• FFF has become renowned for its successful campaigns with banner pens against forced marriages, as well as poster campaigns (Celebrate Love and Zelfgekozen) in both Rotterdam and Amsterdam that advocated the freedom to fall in love, to kiss, and to choose one’s own partner.
  • After a push by FFF, a parliamentary motion is accepted in the Netherlands in 2019, which calls for the development of an action plan for consular and judicial assistance for marital captivity victims abroad.
  • Another Dutch parliamentary motion, FFF helped create, is adopted in 2019, which aims to improve the agreements with Egypt, the Philippines, and Pakistan on recognizing Dutch civil divorces.
  • Due to FFF’s campaigning efforts, late 2019 extra attention is given to marital captivity in the migration communities of the Netherlands, as the topic becomes a part of the ‘Divorce Challenge’. 
  • On the 9th of November 2020, two additional legal amendments are adopted by the Dutch Parliament that make it easier for women to seek a civil and simultaneous religious divorce, which also demand the cooperation of the husband. This is another step towards fighting marital captivity thanks to FFF and the politicians that support our cause.
  • On December 8, 2020, the first European success was booked. The Parliamentary Assembly of the Council of Europe (PACE) motion (doc. 2)calling for a European wide research into marital captivity was put on the agenda by Dutch MP (Groen Links) Margreet de Boer. 
  • On January 27, 2021, the second success was booked: the motion was accepted and Margreet was appointed special Rapporteur. For the upcoming time she will be overseeing the making of a report on marital captivity in Council of Europe member states. This is an incredibly important step, as we need to know the marital captivity situation in other countries if we want to address and criminalise it effectively.
  • On March 30, 2021, French Senator Nathalie Delattre submitted an amendement to the French Senate. With this amendement, France can be the second country worldwide to actively ban and combat marital captivity.
  • FFF’s director, Shirin Musa, has won the Women Inc Cordaid price for female empowerment.
  • FFF was given an honourable mention for the Dutch National Volunteer Prize.
  • In November 2012, Femmes for Freedom won the Red Hot Women Award for the most inspiring women in the Netherlands.
  • In January 2013 Shirin Musa won the Aletta van Nu Award.
  • February 2013 FFF was awarded the Leah Globe Award for its work and achievements.
  • In 2015 FFF’s Shirin Musa was nominated for the International Women of Courage Award of the American ministry of foreign affairs.
  • In 2018 FFF was recognized in the Opzij Top100, which lists the most influential women in the non-profit sector.
  • In 2018 Shirin Musa was nominated for the Dutch national Women in Media award.
  • In 2019 FFF again makes the Opzij Top100.
  • In 2019 FFF wins the Zonta Centenial award by Zonta Nederland.
  • In 2020 FFF is included for the third time in the Opzij Top 100.
  • In 2021, FFF was nominated as Charity of the Year at the European Diversity Awards.

Video’s that were made to show support for the hearing on “The Injustice of Marital Captivity” on the 25th of June, 2018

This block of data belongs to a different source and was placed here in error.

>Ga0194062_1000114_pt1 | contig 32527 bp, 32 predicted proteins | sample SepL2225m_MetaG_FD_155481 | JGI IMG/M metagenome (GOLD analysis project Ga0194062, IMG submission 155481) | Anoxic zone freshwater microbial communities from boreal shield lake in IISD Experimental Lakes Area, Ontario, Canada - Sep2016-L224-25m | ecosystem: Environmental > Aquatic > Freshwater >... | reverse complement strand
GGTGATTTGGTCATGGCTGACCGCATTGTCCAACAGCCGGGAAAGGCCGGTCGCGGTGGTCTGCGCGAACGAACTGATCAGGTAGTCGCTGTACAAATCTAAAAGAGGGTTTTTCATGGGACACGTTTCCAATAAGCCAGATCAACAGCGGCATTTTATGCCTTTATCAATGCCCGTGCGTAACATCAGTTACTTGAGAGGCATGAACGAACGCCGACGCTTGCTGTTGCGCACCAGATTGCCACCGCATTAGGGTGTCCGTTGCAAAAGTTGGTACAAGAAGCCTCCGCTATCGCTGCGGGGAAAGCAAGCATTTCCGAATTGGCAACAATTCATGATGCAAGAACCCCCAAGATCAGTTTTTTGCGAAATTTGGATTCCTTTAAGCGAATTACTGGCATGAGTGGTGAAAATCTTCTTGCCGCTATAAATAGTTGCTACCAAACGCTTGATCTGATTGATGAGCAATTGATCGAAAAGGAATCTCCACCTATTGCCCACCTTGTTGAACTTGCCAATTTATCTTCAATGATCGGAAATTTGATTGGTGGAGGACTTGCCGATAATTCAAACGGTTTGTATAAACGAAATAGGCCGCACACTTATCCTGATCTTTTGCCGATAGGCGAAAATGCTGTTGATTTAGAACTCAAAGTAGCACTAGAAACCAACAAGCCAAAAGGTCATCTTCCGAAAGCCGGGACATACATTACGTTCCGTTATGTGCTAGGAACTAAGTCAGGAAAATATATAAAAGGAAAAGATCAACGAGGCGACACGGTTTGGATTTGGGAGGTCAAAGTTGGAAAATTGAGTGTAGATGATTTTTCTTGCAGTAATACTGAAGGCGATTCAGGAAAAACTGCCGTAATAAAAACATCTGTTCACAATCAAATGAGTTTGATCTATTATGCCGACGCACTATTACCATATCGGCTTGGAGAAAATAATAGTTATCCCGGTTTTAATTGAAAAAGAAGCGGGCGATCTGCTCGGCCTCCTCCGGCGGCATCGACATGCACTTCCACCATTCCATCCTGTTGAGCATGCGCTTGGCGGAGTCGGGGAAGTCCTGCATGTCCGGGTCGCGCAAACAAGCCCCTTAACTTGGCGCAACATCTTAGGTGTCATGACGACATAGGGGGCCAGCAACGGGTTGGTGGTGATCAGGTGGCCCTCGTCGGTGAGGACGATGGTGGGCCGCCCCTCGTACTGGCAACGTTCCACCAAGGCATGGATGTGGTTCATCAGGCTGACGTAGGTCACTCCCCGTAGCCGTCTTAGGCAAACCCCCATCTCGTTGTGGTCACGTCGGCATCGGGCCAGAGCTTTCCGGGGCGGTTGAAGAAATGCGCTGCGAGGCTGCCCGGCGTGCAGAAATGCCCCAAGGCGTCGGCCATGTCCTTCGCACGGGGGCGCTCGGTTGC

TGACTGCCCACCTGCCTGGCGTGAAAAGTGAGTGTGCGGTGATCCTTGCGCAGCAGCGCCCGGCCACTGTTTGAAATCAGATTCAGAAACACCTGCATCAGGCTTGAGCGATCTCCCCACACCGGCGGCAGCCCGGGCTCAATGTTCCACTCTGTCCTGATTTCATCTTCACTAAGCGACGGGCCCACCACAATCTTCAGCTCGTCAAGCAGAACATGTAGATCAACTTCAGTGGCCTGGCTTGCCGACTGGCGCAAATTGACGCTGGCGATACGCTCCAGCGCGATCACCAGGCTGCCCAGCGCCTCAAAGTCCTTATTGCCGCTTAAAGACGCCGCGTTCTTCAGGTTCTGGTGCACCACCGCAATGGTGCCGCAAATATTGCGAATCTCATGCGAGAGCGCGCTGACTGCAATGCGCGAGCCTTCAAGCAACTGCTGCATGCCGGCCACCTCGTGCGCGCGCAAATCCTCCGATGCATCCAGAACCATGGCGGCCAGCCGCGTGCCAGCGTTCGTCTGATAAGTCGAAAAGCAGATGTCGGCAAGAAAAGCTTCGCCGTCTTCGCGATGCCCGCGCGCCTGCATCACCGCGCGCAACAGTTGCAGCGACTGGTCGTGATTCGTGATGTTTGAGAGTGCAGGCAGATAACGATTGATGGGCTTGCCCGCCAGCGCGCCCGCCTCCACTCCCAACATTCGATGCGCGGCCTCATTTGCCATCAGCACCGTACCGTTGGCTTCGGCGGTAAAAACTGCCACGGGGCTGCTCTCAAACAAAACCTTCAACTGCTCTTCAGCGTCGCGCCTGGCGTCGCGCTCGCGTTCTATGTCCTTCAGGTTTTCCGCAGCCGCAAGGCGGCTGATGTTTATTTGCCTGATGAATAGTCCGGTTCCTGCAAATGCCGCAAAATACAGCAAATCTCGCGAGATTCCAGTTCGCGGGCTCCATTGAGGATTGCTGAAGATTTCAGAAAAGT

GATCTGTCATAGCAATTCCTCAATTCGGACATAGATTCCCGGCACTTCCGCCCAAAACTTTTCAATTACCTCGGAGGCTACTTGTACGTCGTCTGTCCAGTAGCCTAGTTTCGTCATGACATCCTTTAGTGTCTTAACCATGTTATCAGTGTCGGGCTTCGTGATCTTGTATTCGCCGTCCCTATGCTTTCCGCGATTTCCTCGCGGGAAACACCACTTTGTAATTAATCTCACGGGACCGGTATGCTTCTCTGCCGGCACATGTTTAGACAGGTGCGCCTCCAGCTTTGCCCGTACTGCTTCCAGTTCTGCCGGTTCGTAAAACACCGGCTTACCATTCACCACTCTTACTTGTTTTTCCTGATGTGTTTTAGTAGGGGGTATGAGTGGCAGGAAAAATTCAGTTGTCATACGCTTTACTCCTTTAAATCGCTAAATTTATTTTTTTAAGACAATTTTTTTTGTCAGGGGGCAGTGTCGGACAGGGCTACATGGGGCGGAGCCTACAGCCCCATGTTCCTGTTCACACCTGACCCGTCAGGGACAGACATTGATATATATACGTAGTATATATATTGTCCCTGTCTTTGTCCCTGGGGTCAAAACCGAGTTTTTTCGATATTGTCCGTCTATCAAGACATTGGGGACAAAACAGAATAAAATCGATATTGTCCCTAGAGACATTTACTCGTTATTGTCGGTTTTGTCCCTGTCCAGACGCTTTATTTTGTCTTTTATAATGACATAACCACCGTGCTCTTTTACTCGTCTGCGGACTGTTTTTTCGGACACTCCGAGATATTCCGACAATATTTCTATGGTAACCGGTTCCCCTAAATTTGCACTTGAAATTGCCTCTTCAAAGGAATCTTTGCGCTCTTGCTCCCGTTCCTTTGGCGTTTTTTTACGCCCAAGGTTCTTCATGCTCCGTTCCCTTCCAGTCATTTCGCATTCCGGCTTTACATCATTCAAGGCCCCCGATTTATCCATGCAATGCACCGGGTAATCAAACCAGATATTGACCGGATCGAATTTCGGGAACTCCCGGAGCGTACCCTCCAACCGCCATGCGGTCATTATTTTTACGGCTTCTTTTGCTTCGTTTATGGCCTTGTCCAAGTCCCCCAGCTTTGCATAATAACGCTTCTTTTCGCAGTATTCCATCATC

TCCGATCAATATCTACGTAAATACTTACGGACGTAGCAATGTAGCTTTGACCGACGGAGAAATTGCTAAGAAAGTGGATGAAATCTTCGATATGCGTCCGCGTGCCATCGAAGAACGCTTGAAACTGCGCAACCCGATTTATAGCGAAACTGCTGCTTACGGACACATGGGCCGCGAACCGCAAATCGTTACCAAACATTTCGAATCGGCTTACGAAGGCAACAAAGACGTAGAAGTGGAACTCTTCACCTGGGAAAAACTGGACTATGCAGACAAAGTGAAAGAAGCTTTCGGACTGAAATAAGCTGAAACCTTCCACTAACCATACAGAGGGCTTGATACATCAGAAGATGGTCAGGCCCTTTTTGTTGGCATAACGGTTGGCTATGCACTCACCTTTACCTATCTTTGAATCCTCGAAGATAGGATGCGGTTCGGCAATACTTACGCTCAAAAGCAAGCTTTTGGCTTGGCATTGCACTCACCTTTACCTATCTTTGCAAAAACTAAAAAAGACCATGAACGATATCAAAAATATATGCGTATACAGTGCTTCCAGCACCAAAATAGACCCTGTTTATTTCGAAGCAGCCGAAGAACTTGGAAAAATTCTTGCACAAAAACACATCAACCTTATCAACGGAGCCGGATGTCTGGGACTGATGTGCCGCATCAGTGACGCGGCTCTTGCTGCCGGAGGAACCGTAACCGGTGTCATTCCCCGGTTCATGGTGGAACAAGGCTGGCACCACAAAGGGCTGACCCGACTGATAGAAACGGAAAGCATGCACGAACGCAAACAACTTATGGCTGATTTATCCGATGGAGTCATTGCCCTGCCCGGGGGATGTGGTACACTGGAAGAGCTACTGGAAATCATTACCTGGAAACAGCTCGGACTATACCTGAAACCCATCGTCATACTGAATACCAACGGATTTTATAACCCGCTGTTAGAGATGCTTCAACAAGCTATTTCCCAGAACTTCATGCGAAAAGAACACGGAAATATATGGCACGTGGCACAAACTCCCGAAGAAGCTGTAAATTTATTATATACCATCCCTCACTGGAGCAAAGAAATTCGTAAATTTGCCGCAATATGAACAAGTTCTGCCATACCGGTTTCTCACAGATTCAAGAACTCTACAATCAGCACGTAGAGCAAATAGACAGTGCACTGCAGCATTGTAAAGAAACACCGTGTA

Interested NGO? What can we do for each other?

What can you do?

  • Do research

Start painting the situation in your country. No matter if you simply look up the numbers online or if you start a large research project, any research is important to back-up the campaign against marital captivity. You will need national data to show the importance of the issue in your country!

  • Raise awareness

Once you have the data, use it to raise awareness. Use any form of media, owned, social, and earned, to get your campaign against marital captivity across and draw national attention to the issue. Owned media mostly concerns your NGO’s website, social media concerns Facebook, Twitter, Instagram etc., and earned media covers your network of journalists that you have built good relations with or that have grown sympathetic to you cause. Establishing such a network can be extremely beneficial for the campaign, as you have an easy-access platform to publish articles, op-eds and more.

  • Network/lobby with national politicians

Start building a network of those politicians that are open to your message and see if they can help you put it on the political agenda. Putting it on the agenda is important, as politicians are the ones that can amend national law.

Ultimate goal: outlaw marital captivity

Your ultimate goal is to outlaw marital captivity in your country and lobby for at EU level. If you would like extra information on how to do this for your country, we have gathered the best practices and can easily share them with you!


How can we help each other?

  • Share our messages

Share the infographics that we sent you, share any messages against marital captivity and let us know if we can share yours. We need to widen our audience!

  • Share our networks

Let’s share our networks! If we plan on taking this to the EU with a strong basis of support, we need to connect our networks.

  • Share our lobby at the EU

We are currently already lobbying at the EU through the Dutch politicians Tineke Strik and Margreet de Boer. Let’s keep each other updated on their plans and any plans the politicians of your country might introduce.

For more information, research and media about marital capitivity, visit our databank.


For more information, please contact us. You could also send us an email: info@femmes.wvmkb-sites.nl Or follow our updates on Twitter and Facebook!